America’s longest war is almost over — at least on paper. President Joe Biden has announced that the U.S. will complete the pullout of its troops from Afghanistan by Aug. 31. That’s days before the 20th anniversary of 9/11 — the cataclysmic terrorist attack on America that prompted the military invasion of Afghanistan, more than 6,500 miles away. But for the thousands of U.S. soldiers who have served in Afghanistan, many of whom have returned home in recent months, a different conflict is very much alive. Today’s Daily Dose looks at the challenges faced by the country’s bravest, the unlikely fixes that could help them, the soldiers fighting for change and how vets around the world fare.
Andy Hirschfeld, OZY Correspondent
the battle back home
1. Going Hungry
About 27% of veterans of the wars in Afghanistan and Iraq are food insecure — more than double the rate of the general U.S. population. While soldiers of recent wars are the most likely to struggle to put food on the table, it's merely a magnification of what many vets face. Overall, between 6% and 24% — the numbers vary across different studies — of U.S. vets combat food insecurity. A part of the problem is the way eligibility is designed for food stamps under the Supplemental Nutrition Assistance Program (SNAP), according to MAZON: A Jewish Response to Hunger, a national nonprofit fighting to end hunger. Service members get what’s called a basic allowance for housing. But that allowance — which must go toward housing — is considered income for determining SNAP eligibility. That prevents many military families from accessing this “critically important — and often lifesaving — federal benefit,” the organization says.
2. Sleeping on the Streets
Not that the housing allowance is enough to avoid homelessness either. According to the Department of Housing and Urban Development (HUD), more than 37,000 veterans were living on the streets at the start of 2020. And that was before the pandemic. With the eviction moratorium set to expire at the end of July, the Department of Veterans Affairs is cautioning that the number could skyrocket. To make matters worse, we may not know how many more vets consequently became homeless until well into 2022. That’s when HUD is slated to take its next survey on homelessness in America. Fortunately, the Department of Veterans Affairs is stepping up its efforts. Earlier this month, the agency awarded roughly $418 million in grants to help address the problem.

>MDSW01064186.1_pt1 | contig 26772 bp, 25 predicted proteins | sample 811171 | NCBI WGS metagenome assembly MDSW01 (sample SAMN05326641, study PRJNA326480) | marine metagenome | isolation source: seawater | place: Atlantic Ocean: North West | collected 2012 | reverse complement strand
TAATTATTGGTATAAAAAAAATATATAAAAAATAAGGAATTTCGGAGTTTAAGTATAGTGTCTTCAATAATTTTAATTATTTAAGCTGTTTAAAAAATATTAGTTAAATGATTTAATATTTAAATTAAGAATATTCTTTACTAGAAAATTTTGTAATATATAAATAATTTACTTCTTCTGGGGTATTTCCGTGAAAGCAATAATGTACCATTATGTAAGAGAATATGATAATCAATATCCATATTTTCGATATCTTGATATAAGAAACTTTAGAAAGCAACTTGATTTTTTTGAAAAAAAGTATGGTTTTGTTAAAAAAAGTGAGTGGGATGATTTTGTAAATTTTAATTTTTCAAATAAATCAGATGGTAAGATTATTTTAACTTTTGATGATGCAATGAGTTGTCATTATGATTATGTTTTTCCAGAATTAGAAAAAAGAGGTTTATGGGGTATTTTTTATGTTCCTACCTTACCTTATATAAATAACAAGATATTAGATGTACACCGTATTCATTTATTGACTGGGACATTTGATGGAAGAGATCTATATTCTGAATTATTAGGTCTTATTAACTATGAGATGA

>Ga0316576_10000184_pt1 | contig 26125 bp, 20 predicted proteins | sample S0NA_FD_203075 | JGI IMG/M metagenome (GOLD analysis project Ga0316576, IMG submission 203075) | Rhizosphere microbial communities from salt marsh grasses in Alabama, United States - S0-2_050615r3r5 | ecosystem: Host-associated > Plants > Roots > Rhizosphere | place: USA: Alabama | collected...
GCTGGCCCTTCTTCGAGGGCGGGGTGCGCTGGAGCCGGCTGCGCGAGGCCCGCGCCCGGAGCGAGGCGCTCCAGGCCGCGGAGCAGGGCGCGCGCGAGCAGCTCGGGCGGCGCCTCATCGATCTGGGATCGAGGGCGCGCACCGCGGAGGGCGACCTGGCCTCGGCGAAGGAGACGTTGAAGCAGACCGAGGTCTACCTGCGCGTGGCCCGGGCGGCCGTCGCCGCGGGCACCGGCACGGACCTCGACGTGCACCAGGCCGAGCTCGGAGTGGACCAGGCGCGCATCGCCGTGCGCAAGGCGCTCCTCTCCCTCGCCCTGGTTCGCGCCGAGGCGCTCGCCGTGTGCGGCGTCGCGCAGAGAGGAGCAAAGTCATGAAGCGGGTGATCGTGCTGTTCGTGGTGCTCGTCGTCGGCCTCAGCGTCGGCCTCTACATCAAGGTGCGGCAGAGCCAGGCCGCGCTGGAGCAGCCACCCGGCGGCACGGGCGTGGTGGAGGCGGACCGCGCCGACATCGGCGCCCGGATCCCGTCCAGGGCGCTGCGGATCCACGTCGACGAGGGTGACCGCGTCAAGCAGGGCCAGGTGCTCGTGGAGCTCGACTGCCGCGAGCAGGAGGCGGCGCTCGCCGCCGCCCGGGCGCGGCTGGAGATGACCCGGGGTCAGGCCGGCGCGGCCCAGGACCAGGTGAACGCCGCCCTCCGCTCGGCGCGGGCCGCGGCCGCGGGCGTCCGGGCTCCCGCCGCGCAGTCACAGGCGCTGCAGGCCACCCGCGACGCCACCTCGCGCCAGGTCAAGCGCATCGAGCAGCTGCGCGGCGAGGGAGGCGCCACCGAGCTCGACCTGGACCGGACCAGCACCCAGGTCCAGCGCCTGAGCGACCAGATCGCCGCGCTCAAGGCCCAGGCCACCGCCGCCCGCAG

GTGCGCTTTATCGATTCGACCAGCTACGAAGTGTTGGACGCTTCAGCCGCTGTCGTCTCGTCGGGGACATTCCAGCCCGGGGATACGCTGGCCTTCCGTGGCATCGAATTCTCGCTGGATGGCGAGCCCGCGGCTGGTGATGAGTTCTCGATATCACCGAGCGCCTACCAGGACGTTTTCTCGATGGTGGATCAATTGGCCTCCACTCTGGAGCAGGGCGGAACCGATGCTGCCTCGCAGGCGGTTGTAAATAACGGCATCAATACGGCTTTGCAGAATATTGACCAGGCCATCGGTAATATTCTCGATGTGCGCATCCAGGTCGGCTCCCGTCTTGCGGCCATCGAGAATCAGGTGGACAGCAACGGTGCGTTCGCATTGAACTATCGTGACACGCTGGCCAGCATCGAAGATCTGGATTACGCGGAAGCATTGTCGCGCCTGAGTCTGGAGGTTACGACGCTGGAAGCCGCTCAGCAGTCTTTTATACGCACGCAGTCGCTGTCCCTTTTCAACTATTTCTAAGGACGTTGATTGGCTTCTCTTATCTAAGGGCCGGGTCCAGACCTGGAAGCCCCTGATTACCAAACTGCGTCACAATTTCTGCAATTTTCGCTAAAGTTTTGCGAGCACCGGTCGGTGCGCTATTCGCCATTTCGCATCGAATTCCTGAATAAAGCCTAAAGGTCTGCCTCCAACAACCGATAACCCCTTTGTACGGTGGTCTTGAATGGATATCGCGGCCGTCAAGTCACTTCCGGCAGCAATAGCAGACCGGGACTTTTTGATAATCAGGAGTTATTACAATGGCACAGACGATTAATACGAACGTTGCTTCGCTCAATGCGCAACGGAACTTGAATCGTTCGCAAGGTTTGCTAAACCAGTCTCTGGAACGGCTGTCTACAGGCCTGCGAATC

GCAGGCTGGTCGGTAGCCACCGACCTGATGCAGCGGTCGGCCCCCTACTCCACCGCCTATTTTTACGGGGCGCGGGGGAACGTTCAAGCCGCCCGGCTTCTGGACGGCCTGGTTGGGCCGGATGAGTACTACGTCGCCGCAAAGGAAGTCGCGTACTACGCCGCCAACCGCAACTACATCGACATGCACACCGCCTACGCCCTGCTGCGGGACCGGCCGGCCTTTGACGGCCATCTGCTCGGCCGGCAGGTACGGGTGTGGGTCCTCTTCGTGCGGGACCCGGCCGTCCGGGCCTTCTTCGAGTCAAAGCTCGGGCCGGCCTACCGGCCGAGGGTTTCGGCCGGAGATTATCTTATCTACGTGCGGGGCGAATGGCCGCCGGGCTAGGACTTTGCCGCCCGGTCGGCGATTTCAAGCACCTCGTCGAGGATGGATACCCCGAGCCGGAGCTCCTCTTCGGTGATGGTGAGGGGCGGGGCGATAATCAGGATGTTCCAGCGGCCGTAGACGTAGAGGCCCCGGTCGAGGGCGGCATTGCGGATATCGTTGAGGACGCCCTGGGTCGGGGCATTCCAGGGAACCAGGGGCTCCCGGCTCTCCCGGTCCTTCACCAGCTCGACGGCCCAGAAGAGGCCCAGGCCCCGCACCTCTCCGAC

3. Claims Denied
But the VA itself is part of the problem. As of April, it reportedly denied more than 70% of claims related to respiratory and other health problems as a result of toxin exposure at burn pits (the military often disposes waste through large fires). That may change thanks to a new piece of legislation called The True Cost of War Recognition Act, championed by Montana Sen. Jon Tester. If it becomes law, this bill could provide nearly 3.5 million vets exposed to burn pits with lifelong coverage.
4. Paying Their Debt
For many, the struggles over housing, hunger and health care are accompanied by a basic challenge: debt. A study from Pew Research reveals that a third of all veterans struggle to pay the bills. According to the FINRA Foundation, veterans are 33% more likely to be a part of the gig economy than their civilian counterparts. And things are getting worse. FINRA found that between 2015 and 2018, the percentage of veterans likely to report poor credit habits had risen by 11%. According to a 2020 report from the Consumer Financial Protection Bureau, recent vets are also 10 times more likely to have delinquency or credit defaults than before they entered the service.